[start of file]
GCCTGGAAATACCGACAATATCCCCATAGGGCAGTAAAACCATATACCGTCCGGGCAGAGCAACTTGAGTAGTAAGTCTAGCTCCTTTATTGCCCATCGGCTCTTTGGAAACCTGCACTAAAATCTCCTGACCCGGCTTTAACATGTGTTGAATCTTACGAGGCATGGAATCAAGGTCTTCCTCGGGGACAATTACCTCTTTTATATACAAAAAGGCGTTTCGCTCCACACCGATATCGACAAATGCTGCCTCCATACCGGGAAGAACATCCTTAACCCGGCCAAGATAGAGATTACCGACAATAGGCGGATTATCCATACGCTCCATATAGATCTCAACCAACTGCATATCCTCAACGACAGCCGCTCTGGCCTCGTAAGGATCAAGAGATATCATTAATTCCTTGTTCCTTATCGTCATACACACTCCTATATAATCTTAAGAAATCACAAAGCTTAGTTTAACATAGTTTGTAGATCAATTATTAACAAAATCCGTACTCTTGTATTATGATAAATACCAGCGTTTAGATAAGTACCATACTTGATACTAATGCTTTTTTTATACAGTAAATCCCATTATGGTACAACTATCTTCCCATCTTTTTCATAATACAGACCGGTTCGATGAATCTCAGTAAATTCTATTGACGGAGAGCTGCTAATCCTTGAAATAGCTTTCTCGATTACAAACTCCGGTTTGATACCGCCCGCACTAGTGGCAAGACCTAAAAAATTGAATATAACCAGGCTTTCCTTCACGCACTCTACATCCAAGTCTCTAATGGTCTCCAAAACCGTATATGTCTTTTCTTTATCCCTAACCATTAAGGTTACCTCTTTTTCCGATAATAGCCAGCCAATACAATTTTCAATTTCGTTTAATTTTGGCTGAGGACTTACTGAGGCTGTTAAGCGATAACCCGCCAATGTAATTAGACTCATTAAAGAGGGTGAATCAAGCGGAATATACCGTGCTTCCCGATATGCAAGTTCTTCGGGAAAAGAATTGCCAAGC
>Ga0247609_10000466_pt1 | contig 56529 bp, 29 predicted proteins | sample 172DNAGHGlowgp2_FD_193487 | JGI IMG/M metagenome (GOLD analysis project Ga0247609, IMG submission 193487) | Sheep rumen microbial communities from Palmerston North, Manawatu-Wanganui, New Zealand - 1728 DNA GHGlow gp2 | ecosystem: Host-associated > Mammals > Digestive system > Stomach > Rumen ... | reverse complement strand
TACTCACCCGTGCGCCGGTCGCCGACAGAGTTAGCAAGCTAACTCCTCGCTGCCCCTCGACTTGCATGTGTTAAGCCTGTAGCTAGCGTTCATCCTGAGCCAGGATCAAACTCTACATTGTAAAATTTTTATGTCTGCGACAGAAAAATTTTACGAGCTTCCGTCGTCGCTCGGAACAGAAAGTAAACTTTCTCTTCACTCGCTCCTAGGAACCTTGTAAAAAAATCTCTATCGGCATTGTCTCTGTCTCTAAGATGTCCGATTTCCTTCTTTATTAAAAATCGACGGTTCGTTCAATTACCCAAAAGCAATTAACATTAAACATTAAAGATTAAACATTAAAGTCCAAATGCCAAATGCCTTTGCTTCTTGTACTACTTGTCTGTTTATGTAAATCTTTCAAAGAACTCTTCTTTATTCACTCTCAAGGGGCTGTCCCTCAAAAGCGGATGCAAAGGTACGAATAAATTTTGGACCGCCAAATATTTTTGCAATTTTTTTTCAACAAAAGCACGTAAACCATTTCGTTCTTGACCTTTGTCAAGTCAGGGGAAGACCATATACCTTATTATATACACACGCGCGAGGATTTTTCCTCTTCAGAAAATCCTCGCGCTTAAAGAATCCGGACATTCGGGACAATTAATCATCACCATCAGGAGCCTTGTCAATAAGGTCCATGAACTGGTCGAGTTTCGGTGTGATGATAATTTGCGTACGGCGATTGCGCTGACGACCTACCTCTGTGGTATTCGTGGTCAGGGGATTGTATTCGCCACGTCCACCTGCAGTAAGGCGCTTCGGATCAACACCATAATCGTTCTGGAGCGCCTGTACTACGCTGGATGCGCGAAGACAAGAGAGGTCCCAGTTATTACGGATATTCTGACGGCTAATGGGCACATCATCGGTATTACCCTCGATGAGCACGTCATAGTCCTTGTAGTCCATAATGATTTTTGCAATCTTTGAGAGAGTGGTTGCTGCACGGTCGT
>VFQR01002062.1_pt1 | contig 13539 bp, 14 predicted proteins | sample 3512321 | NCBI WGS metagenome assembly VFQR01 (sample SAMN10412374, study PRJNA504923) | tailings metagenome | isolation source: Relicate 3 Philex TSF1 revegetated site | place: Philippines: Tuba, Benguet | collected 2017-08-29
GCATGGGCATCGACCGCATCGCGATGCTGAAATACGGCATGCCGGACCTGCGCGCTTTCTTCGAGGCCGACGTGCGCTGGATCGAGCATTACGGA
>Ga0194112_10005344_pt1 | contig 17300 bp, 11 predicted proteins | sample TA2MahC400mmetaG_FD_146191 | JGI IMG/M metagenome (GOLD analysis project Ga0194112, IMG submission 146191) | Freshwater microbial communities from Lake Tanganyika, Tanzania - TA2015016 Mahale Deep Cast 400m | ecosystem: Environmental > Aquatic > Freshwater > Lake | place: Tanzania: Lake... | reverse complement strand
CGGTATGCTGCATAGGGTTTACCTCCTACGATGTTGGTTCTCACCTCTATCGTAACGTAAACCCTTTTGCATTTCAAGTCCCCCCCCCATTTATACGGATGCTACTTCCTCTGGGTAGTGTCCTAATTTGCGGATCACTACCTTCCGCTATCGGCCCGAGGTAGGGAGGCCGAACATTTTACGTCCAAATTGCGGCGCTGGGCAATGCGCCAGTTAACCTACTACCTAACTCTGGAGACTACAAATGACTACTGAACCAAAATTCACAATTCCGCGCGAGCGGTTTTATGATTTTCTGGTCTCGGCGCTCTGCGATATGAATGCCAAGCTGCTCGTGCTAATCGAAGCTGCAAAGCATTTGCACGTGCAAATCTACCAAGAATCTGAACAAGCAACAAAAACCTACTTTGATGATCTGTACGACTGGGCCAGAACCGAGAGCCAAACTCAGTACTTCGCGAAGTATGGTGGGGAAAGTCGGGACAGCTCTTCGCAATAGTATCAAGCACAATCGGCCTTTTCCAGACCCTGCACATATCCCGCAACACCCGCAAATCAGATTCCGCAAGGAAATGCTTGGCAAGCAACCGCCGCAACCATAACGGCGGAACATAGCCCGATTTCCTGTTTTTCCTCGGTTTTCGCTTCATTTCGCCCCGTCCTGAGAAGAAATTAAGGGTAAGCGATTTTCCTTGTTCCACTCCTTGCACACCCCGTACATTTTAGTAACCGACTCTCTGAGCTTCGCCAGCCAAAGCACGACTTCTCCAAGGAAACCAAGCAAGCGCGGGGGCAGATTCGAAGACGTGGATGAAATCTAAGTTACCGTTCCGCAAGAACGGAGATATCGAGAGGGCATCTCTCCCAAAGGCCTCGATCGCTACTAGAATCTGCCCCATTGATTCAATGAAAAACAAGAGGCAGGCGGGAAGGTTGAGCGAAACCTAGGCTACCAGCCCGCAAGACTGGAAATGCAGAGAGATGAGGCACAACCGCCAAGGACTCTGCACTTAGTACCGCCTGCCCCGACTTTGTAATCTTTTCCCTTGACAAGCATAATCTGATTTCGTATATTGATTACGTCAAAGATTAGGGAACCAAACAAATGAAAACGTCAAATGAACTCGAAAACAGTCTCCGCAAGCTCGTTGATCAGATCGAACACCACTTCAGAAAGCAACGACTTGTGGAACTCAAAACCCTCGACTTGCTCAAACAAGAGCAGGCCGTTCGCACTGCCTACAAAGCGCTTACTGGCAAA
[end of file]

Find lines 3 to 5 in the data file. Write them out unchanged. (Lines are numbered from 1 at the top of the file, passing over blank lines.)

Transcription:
TACTCACCCGTGCGCCGGTCGCCGACAGAGTTAGCAAGCTAACTCCTCGCTGCCCCTCGACTTGCATGTGTTAAGCCTGTAGCTAGCGTTCATCCTGAGCCAGGATCAAACTCTACATTGTAAAATTTTTATGTCTGCGACAGAAAAATTTTACGAGCTTCCGTCGTCGCTCGGAACAGAAAGTAAACTTTCTCTTCACTCGCTCCTAGGAACCTTGTAAAAAAATCTCTATCGGCATTGTCTCTGTCTCTAAGATGTCCGATTTCCTTCTTTATTAAAAATCGACGGTTCGTTCAATTACCCAAAAGCAATTAACATTAAACATTAAAGATTAAACATTAAAGTCCAAATGCCAAATGCCTTTGCTTCTTGTACTACTTGTCTGTTTATGTAAATCTTTCAAAGAACTCTTCTTTATTCACTCTCAAGGGGCTGTCCCTCAAAAGCGGATGCAAAGGTACGAATAAATTTTGGACCGCCAAATATTTTTGCAATTTTTTTTCAACAAAAGCACGTAAACCATTTCGTTCTTGACCTTTGTCAAGTCAGGGGAAGACCATATACCTTATTATATACACACGCGCGAGGATTTTTCCTCTTCAGAAAATCCTCGCGCTTAAAGAATCCGGACATTCGGGACAATTAATCATCACCATCAGGAGCCTTGTCAATAAGGTCCATGAACTGGTCGAGTTTCGGTGTGATGATAATTTGCGTACGGCGATTGCGCTGACGACCTACCTCTGTGGTATTCGTGGTCAGGGGATTGTATTCGCCACGTCCACCTGCAGTAAGGCGCTTCGGATCAACACCATAATCGTTCTGGAGCGCCTGTACTACGCTGGATGCGCGAAGACAAGAGAGGTCCCAGTTATTACGGATATTCTGACGGCTAATGGGCACATCATCGGTATTACCCTCGATGAGCACGTCATAGTCCTTGTAGTCCATAATGATTTTTGCAATCTTTGAGAGAGTGGTTGCTGCACGGTCGT
>VFQR01002062.1_pt1 | contig 13539 bp, 14 predicted proteins | sample 3512321 | NCBI WGS metagenome assembly VFQR01 (sample SAMN10412374, study PRJNA504923) | tailings metagenome | isolation source: Relicate 3 Philex TSF1 revegetated site | place: Philippines: Tuba, Benguet | collected 2017-08-29
GCATGGGCATCGACCGCATCGCGATGCTGAAATACGGCATGCCGGACCTGCGCGCTTTCTTCGAGGCCGACGTGCGCTGGATCGAGCATTACGGA